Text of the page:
#3 – Jesus was Eccentric, like Johnny Depp

CC BY-SA, Caroline Bonarde Ucci, Wikimedia Commons
CC BY-SA, Caroline Bonarde Ucci, Wikimedia Commons

C’mon, or am I the only one who’s noticed this? In the Gospels Jesus is “THE MAN with the plan,” but he’s just a little…different sometimes, especially with the disciples. You can sense it in their confused inquiries. When Jesus predicted his death and spoke prophetically of his great return, it wasn’t the easiest thing for them to digest. It didn’t make sense: How could someone who used the power of God at will end so horribly? His otherworldliness must have seemed a little odd. And speaking of odd, just think of Johnny Depp; and if that doesn’t do it, remember him in “Charlie and the Chocolate Factory”!

#4 – Jesus was Brooding, like Jim Caviezel

CC BY-SA, Ewen Roberts, Wikimedia Commons
CC BY-SA, Ewen Roberts, Wikimedia Commons

Intense. Serious. Observant. Pensive. In his head. Introverted. It seems Jesus retreated to privacy not just to pray, but also to recharge. I understand this because I’m this way. People often misunderstand this type whom they deem anti-social and quiet, which is not accurate. We love spending time with others, but alone time is essential to that experience. If you know Jim Caviezel—who portrayed Christ in The Passion (top), himself a devout Christian—you know that he’s the epitome of this quality.

#5 – Jesus Loved People, like Cory Booker

CC BY-SA, David Shankbone, Wikimedia Commons
CC BY-SA, David Shankbone, Wikimedia Commons

If you are familiar with Cory Booker’s political career, then you know that people are his No. 1 priority. His leadership and commitment as mayor to the betterment of Newark was transformational and impressive, to say the least. Jesus loved people. He not only cared about their souls; he was concerned about their total well-being, which is implied in the biblical concept of salvation. Remember his concern for the people, their hunger and fatigue, after they had followed to hear him preach? He demonstrates to us how to cherish one another and models a proper humanity.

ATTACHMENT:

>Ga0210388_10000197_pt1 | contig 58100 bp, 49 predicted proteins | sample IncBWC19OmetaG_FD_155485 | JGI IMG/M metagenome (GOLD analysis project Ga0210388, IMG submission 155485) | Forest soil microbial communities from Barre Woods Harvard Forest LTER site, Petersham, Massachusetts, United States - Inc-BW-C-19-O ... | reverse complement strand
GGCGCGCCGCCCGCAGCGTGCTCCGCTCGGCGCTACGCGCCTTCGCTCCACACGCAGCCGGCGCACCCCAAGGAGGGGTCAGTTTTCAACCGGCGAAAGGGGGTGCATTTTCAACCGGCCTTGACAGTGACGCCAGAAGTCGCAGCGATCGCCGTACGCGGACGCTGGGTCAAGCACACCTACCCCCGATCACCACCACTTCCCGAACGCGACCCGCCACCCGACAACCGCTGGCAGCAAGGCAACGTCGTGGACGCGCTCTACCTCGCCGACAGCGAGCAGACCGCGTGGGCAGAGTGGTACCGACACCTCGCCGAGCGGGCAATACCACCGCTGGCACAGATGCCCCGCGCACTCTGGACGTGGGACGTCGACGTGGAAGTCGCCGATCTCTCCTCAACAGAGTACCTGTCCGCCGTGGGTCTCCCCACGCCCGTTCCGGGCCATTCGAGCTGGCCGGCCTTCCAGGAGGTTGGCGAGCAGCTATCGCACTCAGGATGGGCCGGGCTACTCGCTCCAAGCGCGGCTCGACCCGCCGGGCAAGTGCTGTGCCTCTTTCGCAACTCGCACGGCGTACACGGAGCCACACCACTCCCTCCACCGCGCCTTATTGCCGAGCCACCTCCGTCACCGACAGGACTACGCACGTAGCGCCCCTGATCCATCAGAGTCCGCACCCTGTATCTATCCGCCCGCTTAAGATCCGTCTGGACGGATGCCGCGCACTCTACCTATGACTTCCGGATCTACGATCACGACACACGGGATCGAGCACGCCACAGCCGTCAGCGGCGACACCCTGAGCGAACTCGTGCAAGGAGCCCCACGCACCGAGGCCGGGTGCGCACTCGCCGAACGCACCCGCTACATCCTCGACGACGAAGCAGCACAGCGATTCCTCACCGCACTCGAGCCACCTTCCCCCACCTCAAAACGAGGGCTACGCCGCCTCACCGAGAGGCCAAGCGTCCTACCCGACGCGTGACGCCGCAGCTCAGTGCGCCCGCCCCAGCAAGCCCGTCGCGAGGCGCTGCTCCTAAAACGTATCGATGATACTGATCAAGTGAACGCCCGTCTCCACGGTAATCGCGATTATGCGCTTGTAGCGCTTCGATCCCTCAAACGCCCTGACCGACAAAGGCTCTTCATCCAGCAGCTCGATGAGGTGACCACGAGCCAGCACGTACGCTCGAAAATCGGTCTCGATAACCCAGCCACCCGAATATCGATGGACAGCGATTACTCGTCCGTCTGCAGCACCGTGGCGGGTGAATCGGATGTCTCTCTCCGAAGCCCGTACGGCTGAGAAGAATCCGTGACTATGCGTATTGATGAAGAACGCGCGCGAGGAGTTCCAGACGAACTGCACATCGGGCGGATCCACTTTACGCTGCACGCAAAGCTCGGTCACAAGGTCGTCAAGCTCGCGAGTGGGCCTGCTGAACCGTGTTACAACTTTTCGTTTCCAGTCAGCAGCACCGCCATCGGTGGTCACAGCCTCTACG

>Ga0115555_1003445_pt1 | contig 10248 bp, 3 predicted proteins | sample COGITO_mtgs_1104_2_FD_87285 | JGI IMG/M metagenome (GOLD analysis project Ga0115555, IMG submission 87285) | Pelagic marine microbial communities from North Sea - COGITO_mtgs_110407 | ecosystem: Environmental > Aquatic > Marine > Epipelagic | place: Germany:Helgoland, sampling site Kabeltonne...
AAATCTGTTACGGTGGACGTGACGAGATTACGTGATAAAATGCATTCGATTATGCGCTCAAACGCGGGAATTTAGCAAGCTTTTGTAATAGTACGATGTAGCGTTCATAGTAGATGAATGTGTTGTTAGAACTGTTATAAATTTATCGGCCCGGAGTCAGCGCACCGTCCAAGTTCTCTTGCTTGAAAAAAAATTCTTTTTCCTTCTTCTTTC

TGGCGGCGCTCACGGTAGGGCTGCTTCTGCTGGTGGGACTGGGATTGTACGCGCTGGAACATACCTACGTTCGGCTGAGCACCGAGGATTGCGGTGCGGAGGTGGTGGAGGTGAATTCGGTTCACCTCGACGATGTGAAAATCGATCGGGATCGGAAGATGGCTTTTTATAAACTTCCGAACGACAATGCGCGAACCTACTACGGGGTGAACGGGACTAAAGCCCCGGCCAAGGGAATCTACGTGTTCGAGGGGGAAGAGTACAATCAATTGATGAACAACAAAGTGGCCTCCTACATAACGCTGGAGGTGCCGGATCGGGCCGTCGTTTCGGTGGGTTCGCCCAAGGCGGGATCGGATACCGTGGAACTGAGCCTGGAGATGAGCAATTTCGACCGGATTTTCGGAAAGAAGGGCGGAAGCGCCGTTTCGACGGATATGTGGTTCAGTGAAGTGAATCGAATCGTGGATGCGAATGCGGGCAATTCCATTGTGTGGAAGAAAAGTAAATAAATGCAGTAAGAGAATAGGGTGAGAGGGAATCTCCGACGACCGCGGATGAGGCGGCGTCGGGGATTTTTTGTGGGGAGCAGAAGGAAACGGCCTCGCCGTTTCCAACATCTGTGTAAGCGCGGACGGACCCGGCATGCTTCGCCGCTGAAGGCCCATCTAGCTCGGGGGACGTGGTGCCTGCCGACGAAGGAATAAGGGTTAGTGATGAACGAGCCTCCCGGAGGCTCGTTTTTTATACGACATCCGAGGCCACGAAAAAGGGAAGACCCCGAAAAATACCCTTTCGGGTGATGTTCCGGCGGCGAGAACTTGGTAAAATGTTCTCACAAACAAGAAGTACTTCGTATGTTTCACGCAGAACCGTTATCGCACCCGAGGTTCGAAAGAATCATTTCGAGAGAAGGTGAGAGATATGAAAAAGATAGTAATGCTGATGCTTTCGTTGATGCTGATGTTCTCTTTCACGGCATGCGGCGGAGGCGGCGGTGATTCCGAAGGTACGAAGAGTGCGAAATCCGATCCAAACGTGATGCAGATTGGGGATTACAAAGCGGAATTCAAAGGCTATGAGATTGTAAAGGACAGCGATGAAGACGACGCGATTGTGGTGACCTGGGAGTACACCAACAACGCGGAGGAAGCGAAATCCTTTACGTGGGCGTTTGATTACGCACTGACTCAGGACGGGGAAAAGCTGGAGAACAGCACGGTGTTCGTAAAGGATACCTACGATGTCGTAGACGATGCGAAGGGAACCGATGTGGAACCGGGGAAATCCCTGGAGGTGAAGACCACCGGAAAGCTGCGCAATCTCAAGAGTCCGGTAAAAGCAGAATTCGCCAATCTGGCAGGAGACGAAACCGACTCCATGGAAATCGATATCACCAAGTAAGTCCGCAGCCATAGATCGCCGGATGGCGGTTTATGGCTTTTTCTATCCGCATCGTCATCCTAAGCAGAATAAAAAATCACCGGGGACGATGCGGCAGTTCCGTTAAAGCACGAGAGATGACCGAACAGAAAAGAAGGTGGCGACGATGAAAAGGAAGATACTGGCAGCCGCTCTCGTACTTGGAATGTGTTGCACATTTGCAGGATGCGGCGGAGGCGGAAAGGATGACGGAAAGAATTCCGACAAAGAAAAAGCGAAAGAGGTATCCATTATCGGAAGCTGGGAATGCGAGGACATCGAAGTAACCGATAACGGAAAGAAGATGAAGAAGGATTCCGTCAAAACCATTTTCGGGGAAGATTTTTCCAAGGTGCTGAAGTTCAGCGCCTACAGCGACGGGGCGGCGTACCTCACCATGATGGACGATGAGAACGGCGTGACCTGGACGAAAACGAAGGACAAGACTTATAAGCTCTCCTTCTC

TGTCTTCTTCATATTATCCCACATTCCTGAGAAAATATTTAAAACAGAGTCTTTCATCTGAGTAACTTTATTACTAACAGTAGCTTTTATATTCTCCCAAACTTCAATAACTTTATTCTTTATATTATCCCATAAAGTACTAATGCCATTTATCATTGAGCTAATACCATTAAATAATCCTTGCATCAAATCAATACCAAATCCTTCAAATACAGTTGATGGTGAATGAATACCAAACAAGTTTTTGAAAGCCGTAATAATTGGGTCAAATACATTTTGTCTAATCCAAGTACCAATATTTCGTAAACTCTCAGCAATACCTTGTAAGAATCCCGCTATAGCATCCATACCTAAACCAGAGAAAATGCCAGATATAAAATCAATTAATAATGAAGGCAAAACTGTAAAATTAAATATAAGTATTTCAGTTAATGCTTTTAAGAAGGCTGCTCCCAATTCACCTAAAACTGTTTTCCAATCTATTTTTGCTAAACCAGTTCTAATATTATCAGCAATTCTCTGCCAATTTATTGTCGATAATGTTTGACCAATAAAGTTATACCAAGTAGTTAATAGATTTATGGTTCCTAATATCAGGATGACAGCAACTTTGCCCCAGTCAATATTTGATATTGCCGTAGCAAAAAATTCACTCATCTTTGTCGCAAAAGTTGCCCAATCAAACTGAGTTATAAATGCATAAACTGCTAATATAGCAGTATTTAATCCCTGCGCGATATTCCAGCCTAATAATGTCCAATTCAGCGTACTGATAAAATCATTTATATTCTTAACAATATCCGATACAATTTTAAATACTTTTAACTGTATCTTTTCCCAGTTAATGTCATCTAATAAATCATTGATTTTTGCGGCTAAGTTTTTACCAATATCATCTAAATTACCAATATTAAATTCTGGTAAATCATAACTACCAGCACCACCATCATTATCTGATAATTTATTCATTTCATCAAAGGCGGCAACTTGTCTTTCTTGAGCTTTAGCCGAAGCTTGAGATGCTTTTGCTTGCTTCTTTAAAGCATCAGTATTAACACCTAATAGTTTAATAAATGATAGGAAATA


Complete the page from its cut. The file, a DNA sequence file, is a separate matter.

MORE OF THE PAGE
#6 – Jesus was Smart, like Denzel Washington

CC BY-SA, Faulkenauge, Wikimedia Commons
CC BY-SA, Faulkenauge, Wikimedia Commons

Not necessarily intellectual and genius, but savvy and street smart. The Pharisees and members of the Council would do everything to trip up Jesus, but he was never outwitted. Yes, some of it was the Spirit of God in him, but I also think he was adroit and possessed a keen mind. Some of his rejoinders are astonishing. No wonder he had to dash away from the temple officials! Denzel…cool, calm, and collected God-fearing man—but perceptive.

#7 – Jesus was Articulate, like Bono

CC BY-SA, David Shankbone, Wikimedia Commons
CC BY-SA, David Shankbone, Wikimedia Commons

When I say articulate, I don’t just mean well-spoken; I mean abreast of the issues, contributing to the important matters of his time, and in that way influential. I like that Jesus resisted the status quo, that he made the real issue a point of contention when others simply refused to rock the boat. Bono has probably gained more fame today as an activist and philanthropist than as the frontman for U2. He forces us to see what is important and needs attention.

#8 – Jesus was Fit, like Carter Oosterhouse

CC BY-SA, Rorincent, Wikimedia Commons
CC BY-SA, Rorincent, Wikimedia Commons